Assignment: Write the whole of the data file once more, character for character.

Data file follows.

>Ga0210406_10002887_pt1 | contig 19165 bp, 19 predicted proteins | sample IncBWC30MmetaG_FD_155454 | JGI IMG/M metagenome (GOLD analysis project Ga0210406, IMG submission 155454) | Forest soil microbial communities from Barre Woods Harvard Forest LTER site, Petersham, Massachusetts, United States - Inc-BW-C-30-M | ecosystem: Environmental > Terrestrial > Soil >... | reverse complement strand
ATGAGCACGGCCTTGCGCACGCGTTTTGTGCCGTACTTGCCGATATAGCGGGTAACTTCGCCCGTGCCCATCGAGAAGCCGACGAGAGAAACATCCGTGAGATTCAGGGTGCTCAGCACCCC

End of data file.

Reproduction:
>Ga0210406_10002887_pt1 | contig 19165 bp, 19 predicted proteins | sample IncBWC30MmetaG_FD_155454 | JGI IMG/M metagenome (GOLD analysis project Ga0210406, IMG submission 155454) | Forest soil microbial communities from Barre Woods Harvard Forest LTER site, Petersham, Massachusetts, United States - Inc-BW-C-30-M | ecosystem: Environmental > Terrestrial > Soil >... | reverse complement strand
ATGAGCACGGCCTTGCGCACGCGTTTTGTGCCGTACTTGCCGATATAGCGGGTAACTTCGCCCGTGCCCATCGAGAAGCCGACGAGAGAAACATCCGTGAGATTCAGGGTGCTCAGCACCCC